To start, two pictures illustrating how my camera alters colours. The first is the original photograph. The second I have adjusted to get closer to the flowers’ actual colour. This is a plant I grew from Barnhaven seed.
This yellow auricula is from a garden centre.
This very small primula was sold to me as an auricula by a man who had dug a lot of plants out of his yard and brought them to a farmers market. He said the flowers were yellow but the sun had faded them. OK. I call it Small White Auricula (SWA). It no doubt has some P auricula in it. I think it may also have some P marginata, as plants I’ve grown from its seeds, even when the other parent is yellow-flowered, have pink and/or purple flowers, as seen in the next picture. But it must also have something in its lineage smaller than a P marginata (P allionii?), because this is a very, very small primula.
(Below: one of the surprisingly bright red-pink offspring of SWA, above, and the pale yellow border auricula above it.)
Now two more pictures of the species auricula. Click to enlarge. Seriously. If I could keep only one auricula, this would be it, for the true, clear yellow and the lemon-cake scent. The third picture is a new yellow seedling from Devonian Botanic Garden seed and looks like it may have come from the same parent. The blue flowers in the foreground are P marginata ‘Herb Dickson.’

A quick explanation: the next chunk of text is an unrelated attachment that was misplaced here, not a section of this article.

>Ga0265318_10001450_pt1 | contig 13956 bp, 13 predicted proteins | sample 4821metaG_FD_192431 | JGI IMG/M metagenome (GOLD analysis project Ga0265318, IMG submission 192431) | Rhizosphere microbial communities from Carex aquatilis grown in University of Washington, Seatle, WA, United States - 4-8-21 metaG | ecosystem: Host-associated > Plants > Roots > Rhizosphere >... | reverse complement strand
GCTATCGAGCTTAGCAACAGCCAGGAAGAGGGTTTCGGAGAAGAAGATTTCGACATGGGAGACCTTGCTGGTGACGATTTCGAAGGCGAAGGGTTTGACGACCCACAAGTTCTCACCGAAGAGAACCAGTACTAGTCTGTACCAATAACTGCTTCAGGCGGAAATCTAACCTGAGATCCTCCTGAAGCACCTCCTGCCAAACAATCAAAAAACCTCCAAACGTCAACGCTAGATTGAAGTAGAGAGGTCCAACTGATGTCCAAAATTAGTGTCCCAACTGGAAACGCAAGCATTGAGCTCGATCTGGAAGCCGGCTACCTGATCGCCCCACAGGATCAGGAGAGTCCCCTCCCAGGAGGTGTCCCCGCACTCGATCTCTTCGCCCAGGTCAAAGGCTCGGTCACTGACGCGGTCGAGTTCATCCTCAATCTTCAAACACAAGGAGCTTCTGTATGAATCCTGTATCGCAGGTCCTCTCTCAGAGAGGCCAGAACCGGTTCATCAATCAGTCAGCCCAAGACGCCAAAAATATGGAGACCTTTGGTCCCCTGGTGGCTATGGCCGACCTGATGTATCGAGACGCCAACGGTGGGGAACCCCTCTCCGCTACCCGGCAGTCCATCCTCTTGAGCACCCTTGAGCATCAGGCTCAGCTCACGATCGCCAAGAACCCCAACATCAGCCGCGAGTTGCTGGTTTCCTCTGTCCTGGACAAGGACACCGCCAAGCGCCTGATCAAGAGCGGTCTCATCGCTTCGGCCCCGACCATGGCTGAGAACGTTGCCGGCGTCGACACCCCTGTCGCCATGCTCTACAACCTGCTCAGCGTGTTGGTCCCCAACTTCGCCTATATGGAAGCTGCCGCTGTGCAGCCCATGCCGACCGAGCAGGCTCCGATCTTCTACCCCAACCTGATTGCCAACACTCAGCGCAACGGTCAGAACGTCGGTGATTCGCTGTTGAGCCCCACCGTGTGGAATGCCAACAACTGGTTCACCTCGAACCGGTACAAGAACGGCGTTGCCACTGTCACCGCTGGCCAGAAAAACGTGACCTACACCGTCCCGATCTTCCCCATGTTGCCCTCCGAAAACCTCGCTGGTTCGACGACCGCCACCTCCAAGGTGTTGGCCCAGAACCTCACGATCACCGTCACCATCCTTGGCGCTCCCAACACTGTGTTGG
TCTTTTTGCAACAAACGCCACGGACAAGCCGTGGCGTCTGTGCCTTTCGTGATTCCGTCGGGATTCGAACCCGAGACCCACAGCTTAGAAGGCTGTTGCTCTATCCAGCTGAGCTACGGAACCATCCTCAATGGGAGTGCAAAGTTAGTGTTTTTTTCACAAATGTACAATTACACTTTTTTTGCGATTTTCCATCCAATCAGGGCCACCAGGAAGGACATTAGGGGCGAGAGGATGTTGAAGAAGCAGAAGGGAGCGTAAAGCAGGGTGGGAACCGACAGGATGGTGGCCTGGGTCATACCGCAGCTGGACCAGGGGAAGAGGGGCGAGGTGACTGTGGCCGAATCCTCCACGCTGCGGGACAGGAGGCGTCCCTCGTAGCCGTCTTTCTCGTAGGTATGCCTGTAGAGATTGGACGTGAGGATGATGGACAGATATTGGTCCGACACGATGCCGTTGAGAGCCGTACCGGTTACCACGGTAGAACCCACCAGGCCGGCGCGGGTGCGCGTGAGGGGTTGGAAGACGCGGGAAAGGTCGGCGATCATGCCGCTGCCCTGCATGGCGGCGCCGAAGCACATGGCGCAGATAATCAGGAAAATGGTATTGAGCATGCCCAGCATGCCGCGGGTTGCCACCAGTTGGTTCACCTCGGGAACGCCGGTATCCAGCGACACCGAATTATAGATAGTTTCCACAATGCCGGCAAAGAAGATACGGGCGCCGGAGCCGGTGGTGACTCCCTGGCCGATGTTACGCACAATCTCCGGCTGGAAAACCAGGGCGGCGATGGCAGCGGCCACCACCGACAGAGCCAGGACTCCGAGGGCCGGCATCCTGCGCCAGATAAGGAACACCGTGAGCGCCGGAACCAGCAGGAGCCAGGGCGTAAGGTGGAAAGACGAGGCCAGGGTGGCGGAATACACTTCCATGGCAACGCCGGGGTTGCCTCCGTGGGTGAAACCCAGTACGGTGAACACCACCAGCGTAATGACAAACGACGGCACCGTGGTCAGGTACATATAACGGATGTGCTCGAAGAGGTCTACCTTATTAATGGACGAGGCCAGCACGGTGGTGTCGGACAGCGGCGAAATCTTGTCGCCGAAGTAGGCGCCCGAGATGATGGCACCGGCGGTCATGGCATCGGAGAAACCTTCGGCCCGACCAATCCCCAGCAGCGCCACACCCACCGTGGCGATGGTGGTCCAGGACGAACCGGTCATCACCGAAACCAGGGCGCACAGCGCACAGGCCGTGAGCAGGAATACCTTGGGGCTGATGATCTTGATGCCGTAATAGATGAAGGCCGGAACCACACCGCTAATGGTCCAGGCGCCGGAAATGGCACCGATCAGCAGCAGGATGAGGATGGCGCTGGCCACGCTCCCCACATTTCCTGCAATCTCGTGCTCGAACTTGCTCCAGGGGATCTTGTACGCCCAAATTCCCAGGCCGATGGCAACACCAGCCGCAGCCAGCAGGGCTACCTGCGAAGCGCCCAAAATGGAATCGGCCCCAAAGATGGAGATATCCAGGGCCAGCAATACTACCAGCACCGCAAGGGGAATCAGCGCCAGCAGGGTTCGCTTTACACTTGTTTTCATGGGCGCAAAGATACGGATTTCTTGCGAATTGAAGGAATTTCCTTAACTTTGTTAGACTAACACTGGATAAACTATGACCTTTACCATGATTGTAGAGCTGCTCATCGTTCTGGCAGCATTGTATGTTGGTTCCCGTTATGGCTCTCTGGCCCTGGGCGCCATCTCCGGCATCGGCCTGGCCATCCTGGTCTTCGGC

Two tiers of auriculas, looking good displayed in a group.
Auriculas and mini daffodils in evening light.
These next four are from seed I bought from a specialist auricula grower from show-quality plants he had raised and crossed. The yellow stripe (‘Night & Day’ x ‘Blossom Dearie’) looked like it was going to be a throwaway when the first two flowers opened badly misshapen. But the third (lower right) is fine, and with luck, future flowerings will be, too. The second (‘Bakerloo Line’ x Marble Arch’) is a very nice wire-edge red. The third (‘Trafalgar Square’ x ‘Bold Tartan’) has appeared already in a previous post. Now it has three flowers open, and, as with the yellow stripe, the third flower is the best. It lacks the pale yellow edge that is prominent in the first flower. And the fourth plant (unnamed purple/white stripe seedling x ‘Border Beauty’) was a disappointment when its first flower had almost no colour to it, but all of its flowers have aged a nice grey-pink (paler than shown) — I’ll keep it.
Now, two named plants that I bought mail-order in 2010, blooming for me for the first time, ‘Silverway’ and ‘Arundel Stripe.’
Finally, two oddities from my own garden auricula seed. The first is an unusual butterscotch colour, and the second is pale yellow with brown vein-like stripes — more impressive in the flesh than in the photograph.